– exposure of a gem to an artificial source of radiation to change its color. This is sometimes followed by a heat treatment to further modify the color. This second step also known as a “combination treatment.
1. The most commonly encountered irradiated gems include:
Diamond – Neutron and electron radiation are the most common forms of artificial irradiation, and it is possible to induce black, green, blue green, deep yellow, orange, pink and red diamonds (often combined with a secondary step of heating, to achieve certain colors).
Colorless and other diamonds (left) can be artificially irradiated causing a variety of colors. Some of the irradiated colors are then heated as a second step, resulting in additional colors (group right).
Corundum – Some bright orange colors are induced in sapphires with a pale yellow natural color. The color in these is not stable and fades upon exposure to light.
Topaz – colorless topaz has little commercial value in the gem market today, but it can be subjected to artificial radiation to dramatically change its color. Used in conjunction with heat treatment, a variety of strong blue colors can be achieved for topaz. Pearl – Some pearls are irradiated resulting in dark gray colors.
Quartz – Varieties of quartz may be irradiated to produce amethyst, and some combination treatments that include heating after irradiation resulted in green quartz.
Other gems – Some varieties of beryl and spodumene can be irradiated to deepen an inherent color, or change the color altogether.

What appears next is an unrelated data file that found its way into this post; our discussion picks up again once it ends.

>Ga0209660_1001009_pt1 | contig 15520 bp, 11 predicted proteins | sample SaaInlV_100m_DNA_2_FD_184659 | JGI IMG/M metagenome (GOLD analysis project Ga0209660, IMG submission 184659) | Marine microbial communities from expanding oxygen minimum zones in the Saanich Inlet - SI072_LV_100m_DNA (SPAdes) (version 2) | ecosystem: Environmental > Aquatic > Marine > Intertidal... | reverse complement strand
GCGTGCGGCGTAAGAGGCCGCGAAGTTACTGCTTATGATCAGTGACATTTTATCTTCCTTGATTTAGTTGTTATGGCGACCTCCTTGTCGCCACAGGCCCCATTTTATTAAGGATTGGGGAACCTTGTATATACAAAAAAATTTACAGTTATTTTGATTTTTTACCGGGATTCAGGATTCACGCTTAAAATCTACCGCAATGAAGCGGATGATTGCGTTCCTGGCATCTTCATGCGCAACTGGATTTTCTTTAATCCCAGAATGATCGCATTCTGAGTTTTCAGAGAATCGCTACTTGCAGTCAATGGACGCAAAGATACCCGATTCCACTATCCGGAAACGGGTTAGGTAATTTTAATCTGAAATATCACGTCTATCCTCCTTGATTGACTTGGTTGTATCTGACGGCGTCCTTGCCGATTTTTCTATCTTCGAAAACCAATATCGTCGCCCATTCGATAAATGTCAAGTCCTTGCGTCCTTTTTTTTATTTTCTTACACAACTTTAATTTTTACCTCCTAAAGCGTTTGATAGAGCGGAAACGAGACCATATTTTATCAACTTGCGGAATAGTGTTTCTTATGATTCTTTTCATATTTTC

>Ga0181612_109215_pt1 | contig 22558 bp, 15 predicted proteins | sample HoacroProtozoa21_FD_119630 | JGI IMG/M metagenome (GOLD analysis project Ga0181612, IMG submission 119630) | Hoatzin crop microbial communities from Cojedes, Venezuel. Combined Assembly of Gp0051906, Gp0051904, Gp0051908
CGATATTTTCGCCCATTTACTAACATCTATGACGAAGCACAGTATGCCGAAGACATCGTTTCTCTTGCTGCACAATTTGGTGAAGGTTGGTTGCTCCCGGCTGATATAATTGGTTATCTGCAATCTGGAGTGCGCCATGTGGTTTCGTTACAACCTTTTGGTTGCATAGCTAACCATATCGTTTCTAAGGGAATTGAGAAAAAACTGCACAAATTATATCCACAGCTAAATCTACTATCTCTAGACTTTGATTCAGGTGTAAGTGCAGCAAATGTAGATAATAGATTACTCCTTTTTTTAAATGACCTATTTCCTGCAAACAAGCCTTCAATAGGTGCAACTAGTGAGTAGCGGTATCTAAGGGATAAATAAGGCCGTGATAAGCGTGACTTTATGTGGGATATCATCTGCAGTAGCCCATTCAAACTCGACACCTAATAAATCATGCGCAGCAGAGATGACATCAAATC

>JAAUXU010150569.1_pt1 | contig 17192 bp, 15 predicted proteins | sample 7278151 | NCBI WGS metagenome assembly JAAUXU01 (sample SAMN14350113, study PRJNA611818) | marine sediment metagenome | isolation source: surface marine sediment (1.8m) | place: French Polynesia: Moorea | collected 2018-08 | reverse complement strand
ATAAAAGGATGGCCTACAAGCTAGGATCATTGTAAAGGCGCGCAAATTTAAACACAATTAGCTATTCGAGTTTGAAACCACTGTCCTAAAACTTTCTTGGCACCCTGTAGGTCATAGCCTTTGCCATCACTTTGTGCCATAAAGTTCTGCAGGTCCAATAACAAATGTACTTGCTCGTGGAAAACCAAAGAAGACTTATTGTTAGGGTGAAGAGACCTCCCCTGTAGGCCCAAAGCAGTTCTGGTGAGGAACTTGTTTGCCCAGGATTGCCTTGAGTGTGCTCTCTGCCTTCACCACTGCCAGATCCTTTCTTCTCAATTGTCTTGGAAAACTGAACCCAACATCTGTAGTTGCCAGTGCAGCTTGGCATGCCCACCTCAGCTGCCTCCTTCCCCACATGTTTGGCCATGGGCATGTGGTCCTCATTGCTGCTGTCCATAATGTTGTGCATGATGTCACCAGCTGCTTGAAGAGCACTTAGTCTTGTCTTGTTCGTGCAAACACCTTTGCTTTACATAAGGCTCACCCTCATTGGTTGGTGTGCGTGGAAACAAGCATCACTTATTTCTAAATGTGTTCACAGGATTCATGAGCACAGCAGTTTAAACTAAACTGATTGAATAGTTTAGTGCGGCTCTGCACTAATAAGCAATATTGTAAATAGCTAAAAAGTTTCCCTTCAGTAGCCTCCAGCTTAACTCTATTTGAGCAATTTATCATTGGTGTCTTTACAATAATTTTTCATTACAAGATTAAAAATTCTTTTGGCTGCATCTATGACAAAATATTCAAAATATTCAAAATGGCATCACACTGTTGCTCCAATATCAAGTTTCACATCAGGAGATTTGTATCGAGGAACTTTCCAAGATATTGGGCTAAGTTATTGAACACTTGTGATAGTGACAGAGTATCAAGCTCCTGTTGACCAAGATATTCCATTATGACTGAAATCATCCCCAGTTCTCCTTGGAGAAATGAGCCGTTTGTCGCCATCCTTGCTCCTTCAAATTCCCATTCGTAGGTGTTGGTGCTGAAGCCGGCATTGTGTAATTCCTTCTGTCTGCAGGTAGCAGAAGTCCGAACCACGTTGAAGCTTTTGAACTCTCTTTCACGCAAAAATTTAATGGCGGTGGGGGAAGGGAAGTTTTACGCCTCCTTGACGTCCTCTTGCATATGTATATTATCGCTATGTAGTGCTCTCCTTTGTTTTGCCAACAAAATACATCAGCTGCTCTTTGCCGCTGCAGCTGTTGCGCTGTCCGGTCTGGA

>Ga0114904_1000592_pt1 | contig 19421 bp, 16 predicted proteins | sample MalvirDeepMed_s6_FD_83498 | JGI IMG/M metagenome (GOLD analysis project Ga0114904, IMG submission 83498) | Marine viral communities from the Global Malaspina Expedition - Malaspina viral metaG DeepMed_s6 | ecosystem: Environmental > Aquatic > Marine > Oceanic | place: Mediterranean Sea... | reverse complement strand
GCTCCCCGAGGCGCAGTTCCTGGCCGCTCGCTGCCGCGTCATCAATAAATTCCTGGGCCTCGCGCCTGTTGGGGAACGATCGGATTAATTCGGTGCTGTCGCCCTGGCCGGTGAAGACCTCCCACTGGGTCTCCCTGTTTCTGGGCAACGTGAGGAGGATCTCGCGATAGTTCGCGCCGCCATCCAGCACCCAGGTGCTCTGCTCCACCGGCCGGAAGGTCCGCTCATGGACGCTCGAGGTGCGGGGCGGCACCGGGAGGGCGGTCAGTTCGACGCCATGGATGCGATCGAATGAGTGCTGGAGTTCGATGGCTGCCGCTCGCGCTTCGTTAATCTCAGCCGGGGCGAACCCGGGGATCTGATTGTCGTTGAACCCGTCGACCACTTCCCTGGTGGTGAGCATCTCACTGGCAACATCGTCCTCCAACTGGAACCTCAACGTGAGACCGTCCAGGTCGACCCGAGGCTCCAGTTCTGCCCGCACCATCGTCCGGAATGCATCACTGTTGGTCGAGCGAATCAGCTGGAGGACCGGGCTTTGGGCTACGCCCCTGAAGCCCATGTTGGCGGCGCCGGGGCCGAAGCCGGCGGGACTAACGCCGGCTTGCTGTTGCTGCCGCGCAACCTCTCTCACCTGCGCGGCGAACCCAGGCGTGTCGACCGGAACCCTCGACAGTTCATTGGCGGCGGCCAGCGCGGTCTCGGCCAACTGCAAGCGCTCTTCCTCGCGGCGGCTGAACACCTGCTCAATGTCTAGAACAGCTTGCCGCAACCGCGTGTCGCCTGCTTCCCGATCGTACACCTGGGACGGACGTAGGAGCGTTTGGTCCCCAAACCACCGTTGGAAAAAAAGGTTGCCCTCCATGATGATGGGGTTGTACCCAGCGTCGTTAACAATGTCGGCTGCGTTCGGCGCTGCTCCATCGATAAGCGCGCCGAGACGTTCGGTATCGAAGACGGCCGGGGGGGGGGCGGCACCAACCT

2. Durability factors – some irradiated gems’ color fades upon exposure to strong light. Blue topaz, diamond and quartz tend to have very stable colors as long as they are not exposed to high temperatures (this is especially true for irradiated colored diamonds, whose colors may be damaged if the diamond is exposed to the heat of a jeweler’s torch during jewelry repair procedures).
3. Detectability – Because strong blue colors do not occur naturally in topaz, such stones are considered to have undergone irradiation treatment. Strong colors in green, pink, and red diamonds should also be considered suspect. Determination whether a colored diamond is natural color or treated color requires examination by an experienced gem-testing laboratory.
4. Encountered in the trade – Extremely frequent for topaz, and frequent in fancy color diamonds.
5. Special care requirements – In the beryl and spodumene gemstones, the irradiated color tends to be short lived and fades upon exposure to bright light. Otherwise, there are no special care requirements for most irradiated gem materials.
Source: Robert Weldon, www.gia.edu
To learn more about gem treatments see also: